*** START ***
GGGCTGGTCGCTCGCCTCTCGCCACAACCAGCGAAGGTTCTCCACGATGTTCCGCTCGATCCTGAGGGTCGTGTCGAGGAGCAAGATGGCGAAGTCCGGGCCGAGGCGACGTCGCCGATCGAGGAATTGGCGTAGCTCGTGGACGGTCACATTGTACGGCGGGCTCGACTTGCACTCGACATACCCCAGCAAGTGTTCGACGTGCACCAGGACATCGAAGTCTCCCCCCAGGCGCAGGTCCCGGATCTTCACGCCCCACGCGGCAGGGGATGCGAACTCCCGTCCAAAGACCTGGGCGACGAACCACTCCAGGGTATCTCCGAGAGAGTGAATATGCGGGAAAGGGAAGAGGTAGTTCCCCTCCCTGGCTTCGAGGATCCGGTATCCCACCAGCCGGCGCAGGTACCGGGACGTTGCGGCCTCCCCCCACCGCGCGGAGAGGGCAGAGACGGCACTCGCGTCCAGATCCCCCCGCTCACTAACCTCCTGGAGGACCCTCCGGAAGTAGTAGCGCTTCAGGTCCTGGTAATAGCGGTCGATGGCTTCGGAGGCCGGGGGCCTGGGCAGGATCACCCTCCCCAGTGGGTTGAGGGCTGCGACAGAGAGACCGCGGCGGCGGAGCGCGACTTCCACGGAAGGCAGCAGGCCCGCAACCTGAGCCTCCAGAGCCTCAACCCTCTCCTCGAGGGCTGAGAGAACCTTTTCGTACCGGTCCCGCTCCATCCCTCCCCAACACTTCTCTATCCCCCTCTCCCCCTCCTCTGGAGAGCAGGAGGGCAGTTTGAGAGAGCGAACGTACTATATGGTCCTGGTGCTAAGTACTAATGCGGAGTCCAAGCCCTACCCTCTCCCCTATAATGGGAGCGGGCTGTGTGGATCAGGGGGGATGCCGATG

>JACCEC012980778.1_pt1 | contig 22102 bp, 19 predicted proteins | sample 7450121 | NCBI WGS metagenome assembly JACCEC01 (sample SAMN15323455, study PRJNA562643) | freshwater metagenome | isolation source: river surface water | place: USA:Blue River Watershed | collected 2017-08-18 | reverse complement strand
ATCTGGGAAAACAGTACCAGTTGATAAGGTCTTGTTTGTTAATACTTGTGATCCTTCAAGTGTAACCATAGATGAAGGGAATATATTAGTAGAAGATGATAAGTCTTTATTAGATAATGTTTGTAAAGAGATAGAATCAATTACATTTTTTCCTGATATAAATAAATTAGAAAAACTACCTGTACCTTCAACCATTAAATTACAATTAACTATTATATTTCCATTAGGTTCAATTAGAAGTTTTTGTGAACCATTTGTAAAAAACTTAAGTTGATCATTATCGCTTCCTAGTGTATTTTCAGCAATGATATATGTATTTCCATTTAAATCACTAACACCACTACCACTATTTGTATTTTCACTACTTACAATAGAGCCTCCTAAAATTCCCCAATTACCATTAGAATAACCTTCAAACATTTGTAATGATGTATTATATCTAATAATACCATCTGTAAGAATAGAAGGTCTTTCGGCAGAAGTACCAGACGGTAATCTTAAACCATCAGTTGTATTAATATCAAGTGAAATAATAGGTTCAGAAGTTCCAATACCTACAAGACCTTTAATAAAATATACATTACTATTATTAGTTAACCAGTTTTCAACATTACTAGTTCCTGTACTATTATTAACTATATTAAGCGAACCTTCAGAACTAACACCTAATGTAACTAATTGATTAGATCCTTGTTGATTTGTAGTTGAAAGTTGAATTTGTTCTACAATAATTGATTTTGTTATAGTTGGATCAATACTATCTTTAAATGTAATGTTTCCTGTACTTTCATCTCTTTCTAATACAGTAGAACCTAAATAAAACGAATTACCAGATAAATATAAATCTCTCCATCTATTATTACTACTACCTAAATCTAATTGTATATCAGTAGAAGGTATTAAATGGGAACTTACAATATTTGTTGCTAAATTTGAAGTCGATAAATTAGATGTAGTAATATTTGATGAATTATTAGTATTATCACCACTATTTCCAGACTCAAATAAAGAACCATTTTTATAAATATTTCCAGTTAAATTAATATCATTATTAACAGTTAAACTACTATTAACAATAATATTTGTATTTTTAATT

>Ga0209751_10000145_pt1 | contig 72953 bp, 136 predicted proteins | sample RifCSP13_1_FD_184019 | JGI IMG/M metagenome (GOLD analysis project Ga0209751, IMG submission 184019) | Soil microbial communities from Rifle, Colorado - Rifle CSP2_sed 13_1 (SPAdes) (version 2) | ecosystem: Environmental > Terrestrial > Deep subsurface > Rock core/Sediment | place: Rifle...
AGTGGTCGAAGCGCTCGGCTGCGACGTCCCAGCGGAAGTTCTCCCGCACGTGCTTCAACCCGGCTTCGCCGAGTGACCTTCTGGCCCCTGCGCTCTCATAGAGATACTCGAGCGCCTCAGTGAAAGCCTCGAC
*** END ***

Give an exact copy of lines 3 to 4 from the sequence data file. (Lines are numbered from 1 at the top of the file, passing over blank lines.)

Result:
ATCTGGGAAAACAGTACCAGTTGATAAGGTCTTGTTTGTTAATACTTGTGATCCTTCAAGTGTAACCATAGATGAAGGGAATATATTAGTAGAAGATGATAAGTCTTTATTAGATAATGTTTGTAAAGAGATAGAATCAATTACATTTTTTCCTGATATAAATAAATTAGAAAAACTACCTGTACCTTCAACCATTAAATTACAATTAACTATTATATTTCCATTAGGTTCAATTAGAAGTTTTTGTGAACCATTTGTAAAAAACTTAAGTTGATCATTATCGCTTCCTAGTGTATTTTCAGCAATGATATATGTATTTCCATTTAAATCACTAACACCACTACCACTATTTGTATTTTCACTACTTACAATAGAGCCTCCTAAAATTCCCCAATTACCATTAGAATAACCTTCAAACATTTGTAATGATGTATTATATCTAATAATACCATCTGTAAGAATAGAAGGTCTTTCGGCAGAAGTACCAGACGGTAATCTTAAACCATCAGTTGTATTAATATCAAGTGAAATAATAGGTTCAGAAGTTCCAATACCTACAAGACCTTTAATAAAATATACATTACTATTATTAGTTAACCAGTTTTCAACATTACTAGTTCCTGTACTATTATTAACTATATTAAGCGAACCTTCAGAACTAACACCTAATGTAACTAATTGATTAGATCCTTGTTGATTTGTAGTTGAAAGTTGAATTTGTTCTACAATAATTGATTTTGTTATAGTTGGATCAATACTATCTTTAAATGTAATGTTTCCTGTACTTTCATCTCTTTCTAATACAGTAGAACCTAAATAAAACGAATTACCAGATAAATATAAATCTCTCCATCTATTATTACTACTACCTAAATCTAATTGTATATCAGTAGAAGGTATTAAATGGGAACTTACAATATTTGTTGCTAAATTTGAAGTCGATAAATTAGATGTAGTAATATTTGATGAATTATTAGTATTATCACCACTATTTCCAGACTCAAATAAAGAACCATTTTTATAAATATTTCCAGTTAAATTAATATCATTATTAACAGTTAAACTACTATTAACAATAATATTTGTATTTTTAATT

>Ga0209751_10000145_pt1 | contig 72953 bp, 136 predicted proteins | sample RifCSP13_1_FD_184019 | JGI IMG/M metagenome (GOLD analysis project Ga0209751, IMG submission 184019) | Soil microbial communities from Rifle, Colorado - Rifle CSP2_sed 13_1 (SPAdes) (version 2) | ecosystem: Environmental > Terrestrial > Deep subsurface > Rock core/Sediment | place: Rifle...